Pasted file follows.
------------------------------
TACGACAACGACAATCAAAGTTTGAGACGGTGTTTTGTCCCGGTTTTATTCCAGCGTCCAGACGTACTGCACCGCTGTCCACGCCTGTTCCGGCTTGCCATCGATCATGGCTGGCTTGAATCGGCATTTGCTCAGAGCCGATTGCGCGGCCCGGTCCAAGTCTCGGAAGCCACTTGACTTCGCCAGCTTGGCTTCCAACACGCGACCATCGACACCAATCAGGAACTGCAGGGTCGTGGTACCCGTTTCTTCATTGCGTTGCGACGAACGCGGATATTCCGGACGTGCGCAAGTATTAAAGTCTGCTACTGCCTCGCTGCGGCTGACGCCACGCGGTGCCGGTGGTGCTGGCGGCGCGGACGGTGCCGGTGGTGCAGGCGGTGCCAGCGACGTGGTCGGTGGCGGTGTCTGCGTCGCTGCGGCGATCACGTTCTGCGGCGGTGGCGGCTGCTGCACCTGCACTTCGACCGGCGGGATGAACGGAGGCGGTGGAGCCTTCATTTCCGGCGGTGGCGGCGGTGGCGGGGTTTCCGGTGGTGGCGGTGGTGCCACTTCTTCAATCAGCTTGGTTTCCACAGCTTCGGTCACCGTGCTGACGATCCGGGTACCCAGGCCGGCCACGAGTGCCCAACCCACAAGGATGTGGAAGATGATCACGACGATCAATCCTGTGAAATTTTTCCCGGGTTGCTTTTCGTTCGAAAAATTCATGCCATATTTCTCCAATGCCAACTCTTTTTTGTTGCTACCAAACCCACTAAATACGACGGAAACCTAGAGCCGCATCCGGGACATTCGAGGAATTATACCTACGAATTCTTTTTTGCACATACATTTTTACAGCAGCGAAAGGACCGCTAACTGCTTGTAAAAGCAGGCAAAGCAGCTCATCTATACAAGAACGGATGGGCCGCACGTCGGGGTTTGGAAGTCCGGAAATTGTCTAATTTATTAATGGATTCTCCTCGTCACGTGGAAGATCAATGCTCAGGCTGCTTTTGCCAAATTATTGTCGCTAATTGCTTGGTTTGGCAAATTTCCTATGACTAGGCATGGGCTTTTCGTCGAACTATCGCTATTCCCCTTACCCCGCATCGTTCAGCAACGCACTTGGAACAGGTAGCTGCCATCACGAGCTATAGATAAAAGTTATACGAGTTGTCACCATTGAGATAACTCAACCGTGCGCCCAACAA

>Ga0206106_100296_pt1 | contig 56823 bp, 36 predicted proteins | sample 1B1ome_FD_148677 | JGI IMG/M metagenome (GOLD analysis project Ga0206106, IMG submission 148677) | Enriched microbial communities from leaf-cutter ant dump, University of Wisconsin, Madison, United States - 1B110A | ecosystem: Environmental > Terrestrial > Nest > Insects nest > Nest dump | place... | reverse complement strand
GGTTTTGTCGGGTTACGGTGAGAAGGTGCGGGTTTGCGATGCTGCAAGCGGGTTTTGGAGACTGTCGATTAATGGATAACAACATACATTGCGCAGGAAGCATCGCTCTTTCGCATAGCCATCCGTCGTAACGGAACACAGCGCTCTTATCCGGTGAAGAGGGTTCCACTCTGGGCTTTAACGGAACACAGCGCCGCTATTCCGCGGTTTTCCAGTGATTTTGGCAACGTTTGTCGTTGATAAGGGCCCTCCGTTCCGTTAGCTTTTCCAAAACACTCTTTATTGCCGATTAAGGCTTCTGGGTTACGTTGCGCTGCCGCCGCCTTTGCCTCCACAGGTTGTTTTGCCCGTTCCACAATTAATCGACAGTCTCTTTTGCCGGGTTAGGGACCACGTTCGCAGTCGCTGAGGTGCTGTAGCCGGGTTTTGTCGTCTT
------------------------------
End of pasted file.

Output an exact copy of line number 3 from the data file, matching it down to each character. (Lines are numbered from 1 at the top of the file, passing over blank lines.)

GGTTTTGTCGGGTTACGGTGAGAAGGTGCGGGTTTGCGATGCTGCAAGCGGGTTTTGGAGACTGTCGATTAATGGATAACAACATACATTGCGCAGGAAGCATCGCTCTTTCGCATAGCCATCCGTCGTAACGGAACACAGCGCTCTTATCCGGTGAAGAGGGTTCCACTCTGGGCTTTAACGGAACACAGCGCCGCTATTCCGCGGTTTTCCAGTGATTTTGGCAACGTTTGTCGTTGATAAGGGCCCTCCGTTCCGTTAGCTTTTCCAAAACACTCTTTATTGCCGATTAAGGCTTCTGGGTTACGTTGCGCTGCCGCCGCCTTTGCCTCCACAGGTTGTTTTGCCCGTTCCACAATTAATCGACAGTCTCTTTTGCCGGGTTAGGGACCACGTTCGCAGTCGCTGAGGTGCTGTAGCCGGGTTTTGTCGTCTT